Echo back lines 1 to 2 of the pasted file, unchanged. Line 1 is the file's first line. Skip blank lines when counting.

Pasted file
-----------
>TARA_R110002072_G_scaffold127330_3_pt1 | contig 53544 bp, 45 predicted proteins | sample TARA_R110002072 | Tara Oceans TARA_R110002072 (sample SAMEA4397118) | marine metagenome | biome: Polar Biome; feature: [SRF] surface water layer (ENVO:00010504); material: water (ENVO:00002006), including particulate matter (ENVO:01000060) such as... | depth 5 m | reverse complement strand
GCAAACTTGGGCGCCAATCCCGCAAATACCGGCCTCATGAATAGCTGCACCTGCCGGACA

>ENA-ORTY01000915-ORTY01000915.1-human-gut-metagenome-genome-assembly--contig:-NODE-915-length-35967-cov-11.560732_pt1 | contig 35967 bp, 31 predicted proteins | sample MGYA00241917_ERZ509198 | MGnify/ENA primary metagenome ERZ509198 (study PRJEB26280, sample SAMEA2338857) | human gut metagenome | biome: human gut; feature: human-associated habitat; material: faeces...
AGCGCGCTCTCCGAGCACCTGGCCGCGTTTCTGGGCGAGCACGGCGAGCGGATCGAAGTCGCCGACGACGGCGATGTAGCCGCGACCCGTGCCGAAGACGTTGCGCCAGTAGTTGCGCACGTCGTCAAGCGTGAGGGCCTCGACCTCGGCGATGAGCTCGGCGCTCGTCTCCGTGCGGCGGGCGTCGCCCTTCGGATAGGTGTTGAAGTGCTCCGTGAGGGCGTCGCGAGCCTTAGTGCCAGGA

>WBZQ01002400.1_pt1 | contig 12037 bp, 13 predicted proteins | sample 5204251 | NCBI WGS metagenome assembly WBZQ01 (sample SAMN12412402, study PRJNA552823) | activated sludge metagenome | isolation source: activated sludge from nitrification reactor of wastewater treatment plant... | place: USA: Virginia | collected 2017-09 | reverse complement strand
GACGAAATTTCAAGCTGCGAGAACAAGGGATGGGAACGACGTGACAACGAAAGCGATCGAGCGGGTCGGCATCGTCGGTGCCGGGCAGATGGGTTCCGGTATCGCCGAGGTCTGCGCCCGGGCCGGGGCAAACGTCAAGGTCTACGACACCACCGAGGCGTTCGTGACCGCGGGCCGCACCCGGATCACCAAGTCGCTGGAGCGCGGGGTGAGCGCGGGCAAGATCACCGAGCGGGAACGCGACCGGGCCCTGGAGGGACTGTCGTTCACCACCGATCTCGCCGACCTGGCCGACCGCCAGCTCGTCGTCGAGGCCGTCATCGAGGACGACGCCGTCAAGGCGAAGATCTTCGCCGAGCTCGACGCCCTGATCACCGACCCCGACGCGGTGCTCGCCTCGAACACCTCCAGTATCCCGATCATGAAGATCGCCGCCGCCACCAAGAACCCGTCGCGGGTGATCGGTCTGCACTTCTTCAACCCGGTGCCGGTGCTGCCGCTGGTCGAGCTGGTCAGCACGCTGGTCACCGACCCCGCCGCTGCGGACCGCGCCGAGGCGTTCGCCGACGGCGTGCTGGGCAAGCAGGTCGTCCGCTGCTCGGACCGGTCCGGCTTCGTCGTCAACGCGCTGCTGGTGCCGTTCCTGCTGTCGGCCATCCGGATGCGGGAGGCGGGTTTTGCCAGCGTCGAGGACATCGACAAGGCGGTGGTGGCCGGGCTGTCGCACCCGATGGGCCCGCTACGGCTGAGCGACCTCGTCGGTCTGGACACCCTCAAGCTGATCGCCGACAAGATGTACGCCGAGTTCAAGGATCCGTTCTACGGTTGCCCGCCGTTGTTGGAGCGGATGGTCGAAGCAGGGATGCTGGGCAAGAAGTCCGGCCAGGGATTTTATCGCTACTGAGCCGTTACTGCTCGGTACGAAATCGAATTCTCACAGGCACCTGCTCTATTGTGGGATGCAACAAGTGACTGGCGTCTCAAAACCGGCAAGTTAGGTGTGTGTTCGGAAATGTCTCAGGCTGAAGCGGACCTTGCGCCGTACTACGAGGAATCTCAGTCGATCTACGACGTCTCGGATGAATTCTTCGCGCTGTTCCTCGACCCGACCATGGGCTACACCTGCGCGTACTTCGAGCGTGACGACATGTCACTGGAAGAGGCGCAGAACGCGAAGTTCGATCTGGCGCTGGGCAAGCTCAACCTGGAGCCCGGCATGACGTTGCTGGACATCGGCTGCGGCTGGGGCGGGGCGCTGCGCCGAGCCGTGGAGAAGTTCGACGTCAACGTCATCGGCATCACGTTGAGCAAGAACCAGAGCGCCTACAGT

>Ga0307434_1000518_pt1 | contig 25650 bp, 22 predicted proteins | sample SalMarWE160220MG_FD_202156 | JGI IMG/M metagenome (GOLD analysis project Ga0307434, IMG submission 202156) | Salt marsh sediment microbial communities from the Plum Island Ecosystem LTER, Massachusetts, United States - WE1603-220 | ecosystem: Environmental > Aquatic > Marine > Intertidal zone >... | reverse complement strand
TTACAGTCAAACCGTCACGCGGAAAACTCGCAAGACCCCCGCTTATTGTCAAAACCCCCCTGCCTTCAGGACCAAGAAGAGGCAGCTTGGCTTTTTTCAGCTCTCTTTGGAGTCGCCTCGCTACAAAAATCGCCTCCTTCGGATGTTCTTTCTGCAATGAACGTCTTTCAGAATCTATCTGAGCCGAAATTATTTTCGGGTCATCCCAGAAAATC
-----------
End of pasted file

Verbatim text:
>TARA_R110002072_G_scaffold127330_3_pt1 | contig 53544 bp, 45 predicted proteins | sample TARA_R110002072 | Tara Oceans TARA_R110002072 (sample SAMEA4397118) | marine metagenome | biome: Polar Biome; feature: [SRF] surface water layer (ENVO:00010504); material: water (ENVO:00002006), including particulate matter (ENVO:01000060) such as... | depth 5 m | reverse complement strand
GCAAACTTGGGCGCCAATCCCGCAAATACCGGCCTCATGAATAGCTGCACCTGCCGGACA